The firm will release the document to the public at some point during the search process, he said.

In May, the Kansas Board of Regents appointed 20 members to the search committee. Since the regents opted for a closed presidential search, candidates will not visit campus or be announced publicly.

One faculty member said he was concerned with the closed search because it could make it difficult to get a “good idea of the people [the firm is] bringing in.”

Ballew said closed searches are beneficial because they allow people with jobs to apply for the position without fear of retaliation from their current institution, emphasizing the firm’s plan to focus on candidates who are “happily employed.”

Faculty at the forum frequently spoke in favor of a president who is transparent and communicates openly within university ranks.

“I think sometimes we’ve gotten confused about the quantity versus the quality of information that is sent out,” Dreifort said. “And this results in, I’m afraid, … a great deal of effort to try and spin the decisions that are being made.”

Eduardo Castillo
John Dreifort, longtime history professor, speaks at the faculty forum. Four forums were held Thursday in the RSC to gather feedback on the university’s search for a new president.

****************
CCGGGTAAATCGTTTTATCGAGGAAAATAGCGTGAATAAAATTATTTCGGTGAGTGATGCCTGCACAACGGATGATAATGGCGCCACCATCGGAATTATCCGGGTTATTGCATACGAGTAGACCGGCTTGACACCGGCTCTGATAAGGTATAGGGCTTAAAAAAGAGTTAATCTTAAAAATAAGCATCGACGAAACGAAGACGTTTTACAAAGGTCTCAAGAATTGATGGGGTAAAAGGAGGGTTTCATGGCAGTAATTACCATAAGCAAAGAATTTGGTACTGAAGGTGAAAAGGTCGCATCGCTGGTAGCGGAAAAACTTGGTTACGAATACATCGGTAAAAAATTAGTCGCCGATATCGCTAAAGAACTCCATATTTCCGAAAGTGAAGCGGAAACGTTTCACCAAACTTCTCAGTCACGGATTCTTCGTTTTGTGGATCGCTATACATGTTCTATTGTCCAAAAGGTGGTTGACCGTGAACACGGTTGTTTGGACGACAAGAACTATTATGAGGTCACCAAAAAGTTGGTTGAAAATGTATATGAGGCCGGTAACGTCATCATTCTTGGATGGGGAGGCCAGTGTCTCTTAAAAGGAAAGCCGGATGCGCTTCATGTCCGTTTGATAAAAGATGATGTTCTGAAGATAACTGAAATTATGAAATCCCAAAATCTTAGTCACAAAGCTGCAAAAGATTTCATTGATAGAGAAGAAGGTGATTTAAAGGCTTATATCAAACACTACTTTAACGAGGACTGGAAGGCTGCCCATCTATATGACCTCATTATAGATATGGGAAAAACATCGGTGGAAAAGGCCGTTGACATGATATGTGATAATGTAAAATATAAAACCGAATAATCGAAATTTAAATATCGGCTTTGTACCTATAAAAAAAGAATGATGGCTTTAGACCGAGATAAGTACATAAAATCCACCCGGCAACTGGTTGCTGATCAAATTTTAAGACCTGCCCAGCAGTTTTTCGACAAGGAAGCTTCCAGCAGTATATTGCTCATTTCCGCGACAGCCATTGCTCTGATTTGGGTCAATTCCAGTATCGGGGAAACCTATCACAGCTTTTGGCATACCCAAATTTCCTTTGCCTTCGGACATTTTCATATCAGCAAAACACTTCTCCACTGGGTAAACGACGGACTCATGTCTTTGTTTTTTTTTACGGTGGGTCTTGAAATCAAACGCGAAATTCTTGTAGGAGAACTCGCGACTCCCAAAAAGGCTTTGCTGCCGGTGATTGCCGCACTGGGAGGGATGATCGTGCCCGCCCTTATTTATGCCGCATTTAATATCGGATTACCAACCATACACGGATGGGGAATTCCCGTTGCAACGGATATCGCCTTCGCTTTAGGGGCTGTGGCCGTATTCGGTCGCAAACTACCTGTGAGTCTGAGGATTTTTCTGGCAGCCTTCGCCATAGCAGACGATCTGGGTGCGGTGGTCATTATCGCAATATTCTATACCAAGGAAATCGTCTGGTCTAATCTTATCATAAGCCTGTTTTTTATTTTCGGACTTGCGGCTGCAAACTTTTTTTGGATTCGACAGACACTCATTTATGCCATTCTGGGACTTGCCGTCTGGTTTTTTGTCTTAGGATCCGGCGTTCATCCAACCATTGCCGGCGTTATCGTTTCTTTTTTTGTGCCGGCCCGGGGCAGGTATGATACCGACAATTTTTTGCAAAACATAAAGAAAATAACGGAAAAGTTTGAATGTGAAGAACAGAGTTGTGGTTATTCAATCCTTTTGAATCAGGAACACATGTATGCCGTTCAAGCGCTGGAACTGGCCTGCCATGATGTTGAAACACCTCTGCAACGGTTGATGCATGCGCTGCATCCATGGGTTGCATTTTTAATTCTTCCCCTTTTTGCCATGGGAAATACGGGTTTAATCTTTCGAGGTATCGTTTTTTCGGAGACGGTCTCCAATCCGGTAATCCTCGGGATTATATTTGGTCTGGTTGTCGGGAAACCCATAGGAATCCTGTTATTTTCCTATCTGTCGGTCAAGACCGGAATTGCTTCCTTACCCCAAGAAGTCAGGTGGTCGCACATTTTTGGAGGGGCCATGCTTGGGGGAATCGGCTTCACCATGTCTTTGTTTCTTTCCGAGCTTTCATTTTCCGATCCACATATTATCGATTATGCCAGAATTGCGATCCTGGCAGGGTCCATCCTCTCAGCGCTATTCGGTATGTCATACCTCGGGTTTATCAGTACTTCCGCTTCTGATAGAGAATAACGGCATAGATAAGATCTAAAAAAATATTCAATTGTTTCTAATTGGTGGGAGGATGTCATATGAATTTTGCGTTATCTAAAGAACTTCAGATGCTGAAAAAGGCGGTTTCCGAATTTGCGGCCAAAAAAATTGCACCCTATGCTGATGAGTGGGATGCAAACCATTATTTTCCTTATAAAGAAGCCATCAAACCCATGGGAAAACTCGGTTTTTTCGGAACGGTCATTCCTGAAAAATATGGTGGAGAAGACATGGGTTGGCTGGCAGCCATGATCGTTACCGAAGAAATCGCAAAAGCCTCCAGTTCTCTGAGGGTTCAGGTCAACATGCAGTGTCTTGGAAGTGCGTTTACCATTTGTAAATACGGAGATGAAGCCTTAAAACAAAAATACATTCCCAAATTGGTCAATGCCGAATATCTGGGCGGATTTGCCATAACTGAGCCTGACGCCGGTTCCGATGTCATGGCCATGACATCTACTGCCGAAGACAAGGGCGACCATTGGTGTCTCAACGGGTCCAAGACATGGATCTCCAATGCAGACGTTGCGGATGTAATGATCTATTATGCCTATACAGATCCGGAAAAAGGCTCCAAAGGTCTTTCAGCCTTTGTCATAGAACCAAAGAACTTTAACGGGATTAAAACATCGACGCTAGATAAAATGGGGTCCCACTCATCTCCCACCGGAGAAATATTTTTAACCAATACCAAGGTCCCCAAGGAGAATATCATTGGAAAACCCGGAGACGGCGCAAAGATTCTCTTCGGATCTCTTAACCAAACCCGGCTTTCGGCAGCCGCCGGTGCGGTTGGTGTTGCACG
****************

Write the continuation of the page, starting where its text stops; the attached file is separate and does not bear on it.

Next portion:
Betty Smith-Campbell, professor at the WSU School of Nursing, said innovation on campus is important but said some developments were “sold” to faculty rather than presented for feedback.  

“When you do the innovation, such as businesses, … clearly state how is that going to impact the university,” she said. “Is it just for students? Is it for research? Is it that we spend money now so we get money later? All of those are good, but they have not been very clear.”

“The more voices in the room, I think the better,” said Smith-Campbell, outgoing president of Faculty Senate.

Other faculty stressed finding a president who values all areas of the university, including research and graduate programs, liberal arts and sciences, and Ablah Library.

Kerry Wilks, interim graduate school director, said the university can not be a credible research institution without a strong graduate program.